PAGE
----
Curator Melissa Wolfe talks about the inspiration we can all take away from the Columbus Museum of Arts newest exhibition showcasing the work of home town hero George Bellows. George Bellows and the American Experience through January 4, 2014. This exhibition follows on the heels of a major retrospective of the artist organized by the [...]
The Arts in Columbus: An Updated Perspective
TheÂ Metropolitan Opera faces a lockout as of midnight today unless it’s 15 labor unionsÂ reach an agreement withÂ management that entails significant reductions in salary, pension and health care. The disagreements are being played out in the New York Times, Huffington PostÂ and the Wall Street Journal to name a few. The disagreements have become public, nasty and personal. And counterproductive.
There were Met lockouts in 1969 and in 1980. The bad feelings on both sides and the loss of revenue took years to repair. Today, with the plethora of electronic media and so many new and wonderful forms of delivery, the august Met might be removing itself from consideration. When I can point and click and be “live” at Bayreuth or the Royal Opera in London, do I really care what happens at Lincoln Center?
The past 12 months has seen strikes and lockouts at the Minnesota Orchestra, the Detroit Symphony and the orchestras of Atlanta and Saint Paul. The plug was pulled on the San Diego and Baltimore Operas. I could go on.
I tell you all of this by way of contrasting the of the arts in Columbus.
The ColumbusÂ SymphonyÂ survived a shut down and a near bankruptcy. Quality has never been an issue with our orchestra. Now, three years post-stoppage, the Columbus Symphony and its management seem committed to attracting new audiences. Â Have a look at the audiences in the Ohio and Southern Theaters. Lots of ‘date night’ among theÂ twentysomethings.
Opera ColumbusÂ survived lousy productions and audience abandonment in the mid-to-late 1990s. There was a disastrous move to Mershon Auditorium, which alienated the audience. The few productions in Mershon were either silly (Aida) or vulgar (Threepenny Opera).
Fast forward. Opera Columbus asÂ beenÂ reconstituted at the Southern Theater. Recent productions ofÂ MadamaÂ Butterfly, The Magic Flute and Don GiovanniÂ looked and sounded wonderful. Opera has gone toÂ Shadowbox, attracting the pretty bar hoppers toÂ LaÂ bohemeÂ and Â The Merry WidowÂ in English. The future calls for news productions ofÂ Pagliacci,Â Â The Marriage of Figaro andÂ LaÂ traviata, with many roles cast locally.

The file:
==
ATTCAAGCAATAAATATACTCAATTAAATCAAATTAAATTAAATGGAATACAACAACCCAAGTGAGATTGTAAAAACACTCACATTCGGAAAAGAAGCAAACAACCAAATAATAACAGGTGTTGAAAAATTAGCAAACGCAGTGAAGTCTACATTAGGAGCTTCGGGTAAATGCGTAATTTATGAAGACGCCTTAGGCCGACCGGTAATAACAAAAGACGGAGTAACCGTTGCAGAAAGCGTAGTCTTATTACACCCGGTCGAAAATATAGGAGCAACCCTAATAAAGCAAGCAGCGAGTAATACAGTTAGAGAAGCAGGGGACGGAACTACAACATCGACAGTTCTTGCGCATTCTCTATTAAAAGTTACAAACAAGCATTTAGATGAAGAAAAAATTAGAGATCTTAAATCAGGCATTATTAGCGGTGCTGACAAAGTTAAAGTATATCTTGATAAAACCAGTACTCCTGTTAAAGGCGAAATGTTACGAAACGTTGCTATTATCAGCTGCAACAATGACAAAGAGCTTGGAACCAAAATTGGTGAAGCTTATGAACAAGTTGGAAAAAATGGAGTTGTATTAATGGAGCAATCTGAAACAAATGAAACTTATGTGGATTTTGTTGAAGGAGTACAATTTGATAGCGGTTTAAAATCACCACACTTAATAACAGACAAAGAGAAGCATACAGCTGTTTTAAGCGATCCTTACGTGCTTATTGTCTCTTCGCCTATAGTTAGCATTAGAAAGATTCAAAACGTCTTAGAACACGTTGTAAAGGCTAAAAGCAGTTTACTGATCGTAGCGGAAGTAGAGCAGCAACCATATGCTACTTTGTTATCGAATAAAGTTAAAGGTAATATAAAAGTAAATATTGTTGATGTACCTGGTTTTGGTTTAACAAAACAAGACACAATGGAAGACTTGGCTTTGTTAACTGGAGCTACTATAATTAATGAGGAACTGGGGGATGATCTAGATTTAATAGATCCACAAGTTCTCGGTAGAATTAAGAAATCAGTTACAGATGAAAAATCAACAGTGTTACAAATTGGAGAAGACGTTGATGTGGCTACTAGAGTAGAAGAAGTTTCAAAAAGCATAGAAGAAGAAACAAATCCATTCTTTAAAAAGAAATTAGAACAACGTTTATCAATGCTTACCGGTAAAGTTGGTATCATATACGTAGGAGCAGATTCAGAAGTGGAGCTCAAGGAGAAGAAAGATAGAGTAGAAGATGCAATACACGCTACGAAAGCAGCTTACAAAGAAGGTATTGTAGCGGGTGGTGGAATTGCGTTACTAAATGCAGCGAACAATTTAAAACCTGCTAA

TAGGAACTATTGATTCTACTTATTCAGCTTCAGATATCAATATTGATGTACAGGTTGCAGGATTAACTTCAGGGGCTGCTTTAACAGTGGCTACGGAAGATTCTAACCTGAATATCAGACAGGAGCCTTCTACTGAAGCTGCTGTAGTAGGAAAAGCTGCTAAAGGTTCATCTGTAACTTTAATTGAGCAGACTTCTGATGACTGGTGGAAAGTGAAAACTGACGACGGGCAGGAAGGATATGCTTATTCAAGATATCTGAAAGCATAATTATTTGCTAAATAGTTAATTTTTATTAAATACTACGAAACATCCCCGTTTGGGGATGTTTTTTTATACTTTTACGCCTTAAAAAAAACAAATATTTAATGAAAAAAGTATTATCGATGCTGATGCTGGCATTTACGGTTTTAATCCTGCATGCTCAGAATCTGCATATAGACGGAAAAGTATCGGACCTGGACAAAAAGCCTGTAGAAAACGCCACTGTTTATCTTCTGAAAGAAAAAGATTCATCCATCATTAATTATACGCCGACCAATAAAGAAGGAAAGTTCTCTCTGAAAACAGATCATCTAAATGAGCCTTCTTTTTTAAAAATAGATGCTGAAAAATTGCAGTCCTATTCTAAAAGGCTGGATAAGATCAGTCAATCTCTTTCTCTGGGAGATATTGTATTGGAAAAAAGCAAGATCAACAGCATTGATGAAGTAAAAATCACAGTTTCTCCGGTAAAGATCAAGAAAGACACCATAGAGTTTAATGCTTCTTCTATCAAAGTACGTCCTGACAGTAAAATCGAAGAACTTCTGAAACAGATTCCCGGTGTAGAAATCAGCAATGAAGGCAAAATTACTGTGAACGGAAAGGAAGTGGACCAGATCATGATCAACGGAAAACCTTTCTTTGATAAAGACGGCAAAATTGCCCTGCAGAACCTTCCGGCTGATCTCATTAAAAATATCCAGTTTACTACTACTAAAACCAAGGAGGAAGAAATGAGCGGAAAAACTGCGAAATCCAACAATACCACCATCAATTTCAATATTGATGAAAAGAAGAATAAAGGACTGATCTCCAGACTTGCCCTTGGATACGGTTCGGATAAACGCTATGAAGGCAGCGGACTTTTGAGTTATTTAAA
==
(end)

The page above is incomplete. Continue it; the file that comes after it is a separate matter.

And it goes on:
The Columbus Museum of Art is completing an ambitious program of expansion. The museum finished a successful multi-million dollar fund Â drive, yes, in this economy, and will double its exhibitions space. More of the permanent collection will be available along with the imported shows that have wow-ed the community. More is more and more is better.
ProMusicaÂ ChamberÂ OrchestraÂ has a dynamic new music director,Â DavidÂ Danzmayr, whoÂ is married to a lovely soprano. He helps insure ProMusica’s continuing tradition of new work and polished upÂ classics. Also,Â ProMusicaÂ has the best arts administrator around in Janet Chen.
Ballet MetÂ has a great new artistic director,Â EdwaardÂ Liang. He’s a Balanchine dancer from the New York City Ballet on the one hand (foot?) and a member of the Nederlands Dans Theater on the other. He brings us a style of dance both elegant and exciting. The company looks great.
See my point? We are a B level city with A level performing arts. All of our company’s have been on the brink fiscally in the past ten years. All have re- invented themselves and come back. Audiences have turned up. The Met could take a lesson. If there’s a shutdown at Lincoln Center, hop a plane for Mahler, Balanchine and Figaro in Columbus.